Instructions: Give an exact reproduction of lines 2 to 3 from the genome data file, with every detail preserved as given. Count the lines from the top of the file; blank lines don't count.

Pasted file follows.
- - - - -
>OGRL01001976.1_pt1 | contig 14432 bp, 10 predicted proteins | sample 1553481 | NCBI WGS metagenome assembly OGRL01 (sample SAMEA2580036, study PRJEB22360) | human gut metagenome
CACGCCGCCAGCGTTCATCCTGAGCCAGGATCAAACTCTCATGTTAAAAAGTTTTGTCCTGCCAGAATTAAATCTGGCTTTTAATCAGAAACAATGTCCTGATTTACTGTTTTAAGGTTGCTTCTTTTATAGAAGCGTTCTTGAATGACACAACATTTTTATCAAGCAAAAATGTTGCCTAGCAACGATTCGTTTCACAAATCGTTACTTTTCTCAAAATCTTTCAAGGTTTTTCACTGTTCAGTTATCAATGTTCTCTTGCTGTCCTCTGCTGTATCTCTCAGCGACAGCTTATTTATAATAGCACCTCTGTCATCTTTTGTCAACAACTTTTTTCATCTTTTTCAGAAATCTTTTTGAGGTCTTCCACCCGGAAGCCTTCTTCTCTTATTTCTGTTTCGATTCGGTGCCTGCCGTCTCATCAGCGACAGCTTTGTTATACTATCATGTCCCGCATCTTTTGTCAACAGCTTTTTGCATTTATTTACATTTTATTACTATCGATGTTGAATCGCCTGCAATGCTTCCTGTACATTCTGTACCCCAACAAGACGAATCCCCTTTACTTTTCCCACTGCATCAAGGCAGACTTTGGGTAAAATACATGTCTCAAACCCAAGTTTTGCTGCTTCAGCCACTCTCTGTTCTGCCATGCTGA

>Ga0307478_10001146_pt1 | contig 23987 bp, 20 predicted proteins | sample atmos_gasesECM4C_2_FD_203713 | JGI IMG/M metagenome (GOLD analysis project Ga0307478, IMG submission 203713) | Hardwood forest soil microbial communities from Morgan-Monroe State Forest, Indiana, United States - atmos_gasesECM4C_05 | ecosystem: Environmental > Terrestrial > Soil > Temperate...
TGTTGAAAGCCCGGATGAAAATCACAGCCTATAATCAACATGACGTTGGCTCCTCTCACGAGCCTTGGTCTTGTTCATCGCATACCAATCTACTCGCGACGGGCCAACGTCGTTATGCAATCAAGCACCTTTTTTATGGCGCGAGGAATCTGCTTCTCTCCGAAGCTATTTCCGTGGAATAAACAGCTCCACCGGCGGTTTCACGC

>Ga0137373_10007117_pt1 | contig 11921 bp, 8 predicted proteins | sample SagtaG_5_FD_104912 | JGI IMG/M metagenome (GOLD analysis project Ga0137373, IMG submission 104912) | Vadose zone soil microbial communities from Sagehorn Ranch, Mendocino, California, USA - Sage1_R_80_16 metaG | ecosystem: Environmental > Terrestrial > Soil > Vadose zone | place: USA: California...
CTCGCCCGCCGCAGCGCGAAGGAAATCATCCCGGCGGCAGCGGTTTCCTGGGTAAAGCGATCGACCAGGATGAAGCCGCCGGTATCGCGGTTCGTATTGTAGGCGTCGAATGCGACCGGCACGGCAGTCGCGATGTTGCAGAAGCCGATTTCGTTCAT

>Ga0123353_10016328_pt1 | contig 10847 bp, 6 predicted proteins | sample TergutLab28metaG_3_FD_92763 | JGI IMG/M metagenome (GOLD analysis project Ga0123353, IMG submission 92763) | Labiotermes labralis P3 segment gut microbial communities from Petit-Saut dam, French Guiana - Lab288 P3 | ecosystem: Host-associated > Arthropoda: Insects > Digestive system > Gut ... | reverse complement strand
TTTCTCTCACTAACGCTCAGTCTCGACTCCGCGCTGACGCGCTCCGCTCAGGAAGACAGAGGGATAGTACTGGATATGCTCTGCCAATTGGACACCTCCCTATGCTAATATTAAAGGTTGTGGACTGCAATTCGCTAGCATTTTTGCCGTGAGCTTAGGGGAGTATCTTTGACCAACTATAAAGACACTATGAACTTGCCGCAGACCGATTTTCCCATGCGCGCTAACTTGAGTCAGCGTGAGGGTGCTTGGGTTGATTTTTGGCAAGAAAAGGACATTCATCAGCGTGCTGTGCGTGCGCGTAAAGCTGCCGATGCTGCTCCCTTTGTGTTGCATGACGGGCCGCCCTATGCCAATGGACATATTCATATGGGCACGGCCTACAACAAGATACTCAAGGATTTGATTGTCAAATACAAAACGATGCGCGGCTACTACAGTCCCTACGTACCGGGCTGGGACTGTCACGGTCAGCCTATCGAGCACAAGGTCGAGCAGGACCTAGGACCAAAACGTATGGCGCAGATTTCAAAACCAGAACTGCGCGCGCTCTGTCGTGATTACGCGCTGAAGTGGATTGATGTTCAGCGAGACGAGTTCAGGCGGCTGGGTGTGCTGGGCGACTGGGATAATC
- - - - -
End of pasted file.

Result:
CACGCCGCCAGCGTTCATCCTGAGCCAGGATCAAACTCTCATGTTAAAAAGTTTTGTCCTGCCAGAATTAAATCTGGCTTTTAATCAGAAACAATGTCCTGATTTACTGTTTTAAGGTTGCTTCTTTTATAGAAGCGTTCTTGAATGACACAACATTTTTATCAAGCAAAAATGTTGCCTAGCAACGATTCGTTTCACAAATCGTTACTTTTCTCAAAATCTTTCAAGGTTTTTCACTGTTCAGTTATCAATGTTCTCTTGCTGTCCTCTGCTGTATCTCTCAGCGACAGCTTATTTATAATAGCACCTCTGTCATCTTTTGTCAACAACTTTTTTCATCTTTTTCAGAAATCTTTTTGAGGTCTTCCACCCGGAAGCCTTCTTCTCTTATTTCTGTTTCGATTCGGTGCCTGCCGTCTCATCAGCGACAGCTTTGTTATACTATCATGTCCCGCATCTTTTGTCAACAGCTTTTTGCATTTATTTACATTTTATTACTATCGATGTTGAATCGCCTGCAATGCTTCCTGTACATTCTGTACCCCAACAAGACGAATCCCCTTTACTTTTCCCACTGCATCAAGGCAGACTTTGGGTAAAATACATGTCTCAAACCCAAGTTTTGCTGCTTCAGCCACTCTCTGTTCTGCCATGCTGA

>Ga0307478_10001146_pt1 | contig 23987 bp, 20 predicted proteins | sample atmos_gasesECM4C_2_FD_203713 | JGI IMG/M metagenome (GOLD analysis project Ga0307478, IMG submission 203713) | Hardwood forest soil microbial communities from Morgan-Monroe State Forest, Indiana, United States - atmos_gasesECM4C_05 | ecosystem: Environmental > Terrestrial > Soil > Temperate...